Census sheds new light on changing nation
Though half of all Indians do not have a toilet at home, well over half own a telephone, new census data released on Tuesday show.
These and many other contrasting facts of life have come out in Census 2011. The data on housing, household amenities and assets cast new light on a country in the throes of a complex transition, where millions have access to state-of-the-art technologies and consumer goods — but a larger number lacks access to the most rudimentary facilities.
It shows Indian society is overwhelmingly made up of nuclear families. They have ever more access to electricity and gather their information from television, rather than radio. At the same time, women are forced to rely on traditional smoky fuels to cook, and less than a third of the population have access to treated drinking water.
Only 46.9 per cent of the total 246.6 million households have toilet facilities. Of the rest, 3.2 per cent use public toilets. And 49.8 per cent ease themselves in the open. In stark contrast, 63.2 per cent of the households own a telephone connection — 53.2 per cent of mobile phones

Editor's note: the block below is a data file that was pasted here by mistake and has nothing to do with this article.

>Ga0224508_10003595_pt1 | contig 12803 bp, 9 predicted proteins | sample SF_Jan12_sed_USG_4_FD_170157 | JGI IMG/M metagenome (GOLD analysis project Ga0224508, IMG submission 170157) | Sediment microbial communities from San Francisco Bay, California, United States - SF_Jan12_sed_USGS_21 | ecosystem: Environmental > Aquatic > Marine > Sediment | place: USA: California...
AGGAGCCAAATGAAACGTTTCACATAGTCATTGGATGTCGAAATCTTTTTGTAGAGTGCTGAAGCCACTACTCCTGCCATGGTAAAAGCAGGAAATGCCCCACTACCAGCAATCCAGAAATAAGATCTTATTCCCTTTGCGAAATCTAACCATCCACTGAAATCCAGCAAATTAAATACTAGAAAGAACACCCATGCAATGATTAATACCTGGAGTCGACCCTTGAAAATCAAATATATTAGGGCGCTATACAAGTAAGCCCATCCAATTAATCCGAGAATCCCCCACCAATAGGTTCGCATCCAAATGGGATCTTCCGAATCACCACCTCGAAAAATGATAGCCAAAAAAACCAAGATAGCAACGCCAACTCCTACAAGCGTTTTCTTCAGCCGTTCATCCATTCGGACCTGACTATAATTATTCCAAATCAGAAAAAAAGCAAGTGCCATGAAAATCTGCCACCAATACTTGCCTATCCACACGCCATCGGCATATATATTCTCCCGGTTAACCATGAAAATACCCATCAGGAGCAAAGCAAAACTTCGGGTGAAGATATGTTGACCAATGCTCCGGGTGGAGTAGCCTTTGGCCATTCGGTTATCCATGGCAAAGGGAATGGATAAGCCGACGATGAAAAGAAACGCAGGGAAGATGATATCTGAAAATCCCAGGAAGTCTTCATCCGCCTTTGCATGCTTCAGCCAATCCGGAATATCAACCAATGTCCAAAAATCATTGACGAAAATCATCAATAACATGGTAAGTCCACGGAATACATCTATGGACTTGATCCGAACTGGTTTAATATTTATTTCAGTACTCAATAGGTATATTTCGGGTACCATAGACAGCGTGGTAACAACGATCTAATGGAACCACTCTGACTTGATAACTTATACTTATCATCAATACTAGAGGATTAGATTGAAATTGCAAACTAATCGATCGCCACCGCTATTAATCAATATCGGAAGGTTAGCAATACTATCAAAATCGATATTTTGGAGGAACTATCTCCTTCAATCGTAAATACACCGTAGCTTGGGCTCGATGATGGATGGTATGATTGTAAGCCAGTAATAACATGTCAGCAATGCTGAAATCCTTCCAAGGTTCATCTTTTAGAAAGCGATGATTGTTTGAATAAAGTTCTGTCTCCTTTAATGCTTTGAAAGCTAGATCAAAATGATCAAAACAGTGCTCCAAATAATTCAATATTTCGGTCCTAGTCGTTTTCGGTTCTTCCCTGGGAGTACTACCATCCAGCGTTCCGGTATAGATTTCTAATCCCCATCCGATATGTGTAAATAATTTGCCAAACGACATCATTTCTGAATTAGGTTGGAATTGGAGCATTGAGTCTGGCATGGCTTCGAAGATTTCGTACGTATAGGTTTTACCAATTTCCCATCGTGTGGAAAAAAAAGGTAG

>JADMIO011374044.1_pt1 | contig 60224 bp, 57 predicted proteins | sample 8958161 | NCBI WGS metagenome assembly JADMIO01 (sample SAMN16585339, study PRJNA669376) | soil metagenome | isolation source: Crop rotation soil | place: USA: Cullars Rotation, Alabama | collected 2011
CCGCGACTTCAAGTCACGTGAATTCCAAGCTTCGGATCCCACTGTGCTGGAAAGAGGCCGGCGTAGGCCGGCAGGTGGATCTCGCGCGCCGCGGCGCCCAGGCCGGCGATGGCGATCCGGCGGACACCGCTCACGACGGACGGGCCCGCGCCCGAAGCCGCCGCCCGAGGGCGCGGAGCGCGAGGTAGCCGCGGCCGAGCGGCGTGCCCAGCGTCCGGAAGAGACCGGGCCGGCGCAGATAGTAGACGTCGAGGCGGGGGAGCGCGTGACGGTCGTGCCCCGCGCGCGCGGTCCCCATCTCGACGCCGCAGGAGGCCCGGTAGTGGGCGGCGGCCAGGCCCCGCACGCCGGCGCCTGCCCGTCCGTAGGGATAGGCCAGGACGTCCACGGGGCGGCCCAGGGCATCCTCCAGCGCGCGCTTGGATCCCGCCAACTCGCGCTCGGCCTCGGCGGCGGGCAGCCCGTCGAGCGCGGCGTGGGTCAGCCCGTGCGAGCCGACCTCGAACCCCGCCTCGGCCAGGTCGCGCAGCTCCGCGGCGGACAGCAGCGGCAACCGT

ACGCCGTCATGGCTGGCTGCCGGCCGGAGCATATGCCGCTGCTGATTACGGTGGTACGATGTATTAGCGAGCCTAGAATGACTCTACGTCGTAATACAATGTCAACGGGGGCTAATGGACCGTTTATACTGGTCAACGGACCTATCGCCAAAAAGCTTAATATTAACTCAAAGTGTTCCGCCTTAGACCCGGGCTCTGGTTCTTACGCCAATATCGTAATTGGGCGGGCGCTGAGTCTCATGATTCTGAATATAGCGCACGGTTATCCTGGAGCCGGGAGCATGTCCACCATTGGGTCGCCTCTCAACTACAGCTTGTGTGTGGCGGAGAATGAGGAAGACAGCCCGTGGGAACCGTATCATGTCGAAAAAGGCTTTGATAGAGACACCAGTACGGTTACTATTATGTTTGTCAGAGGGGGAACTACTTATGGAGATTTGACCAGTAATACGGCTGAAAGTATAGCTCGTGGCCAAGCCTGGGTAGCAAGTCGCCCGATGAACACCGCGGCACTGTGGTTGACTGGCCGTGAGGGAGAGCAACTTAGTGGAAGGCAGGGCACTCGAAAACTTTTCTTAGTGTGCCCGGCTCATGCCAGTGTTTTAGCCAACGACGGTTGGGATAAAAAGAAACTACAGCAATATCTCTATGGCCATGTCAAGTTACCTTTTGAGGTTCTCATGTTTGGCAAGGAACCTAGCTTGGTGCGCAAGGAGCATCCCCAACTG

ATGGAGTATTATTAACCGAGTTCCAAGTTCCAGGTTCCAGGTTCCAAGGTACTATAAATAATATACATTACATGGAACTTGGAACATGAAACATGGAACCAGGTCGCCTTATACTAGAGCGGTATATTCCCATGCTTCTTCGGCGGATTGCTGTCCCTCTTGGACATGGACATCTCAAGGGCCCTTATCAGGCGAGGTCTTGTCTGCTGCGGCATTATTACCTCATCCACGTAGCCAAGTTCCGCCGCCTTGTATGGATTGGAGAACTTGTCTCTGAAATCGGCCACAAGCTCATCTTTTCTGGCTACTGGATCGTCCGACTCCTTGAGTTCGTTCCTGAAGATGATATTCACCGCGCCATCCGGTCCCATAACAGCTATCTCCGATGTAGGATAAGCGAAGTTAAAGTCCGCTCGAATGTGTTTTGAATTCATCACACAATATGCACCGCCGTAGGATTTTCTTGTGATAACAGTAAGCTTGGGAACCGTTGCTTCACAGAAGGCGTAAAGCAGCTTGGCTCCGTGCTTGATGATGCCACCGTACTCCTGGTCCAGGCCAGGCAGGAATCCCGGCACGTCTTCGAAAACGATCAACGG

Releasing the data, Registrar-General and Census Commissioner C. Chandramouli said the lack of sanitary facilities “continues to be a big concern for the country.” “Cultural and traditional reasons,” he argued, “and lack of education seemed to be the primary reasons for this unhygienic practice. We have to do a lot in these areas.”
However, the data also show significant deficits in areas that have nothing to do with cultural practices or poor education. For example, two-thirds of households continue to use firewood, crop residue, cow dung cakes or coal for cooking — putting women to significant health hazards and hardship.
The data also show that just 32 per cent of the households use treated water for drinking and 17 per cent still fetch drinking water from a source located more than 500 metres in rural areas or 100 metres in urban centres.
There has been an 11 percentage point increase in households using electricity, from 56 per cent to 67 per cent. The rural-urban gap for this indicator has dropped by seven percentage point, from 44 per cent to 37 per cent.
India, the data show, is now overwhelmingly made up of nuclear families — a dramatic change from just a generation ago, where joint families were the norm. Seventy per cent of the households consist of only one couple. Indian families are overwhelmingly likely — 86.6 per cent of them — to live in their own houses, but 37.1 per cent live in a single room.
Though there has been a nine percentage point jump in the numbers of households who own a two-wheeler, 45 per cent own a cycle, which remains the primary mode of transport.
The data cast light on the changing character of the media. There has been a 16 per cent increase in the number of households watching television, but a 15 per cent decline in the use of radios and transistors. A total of 47.2 per cent of households own a television; only 19.9 per cent have either radio or transistors.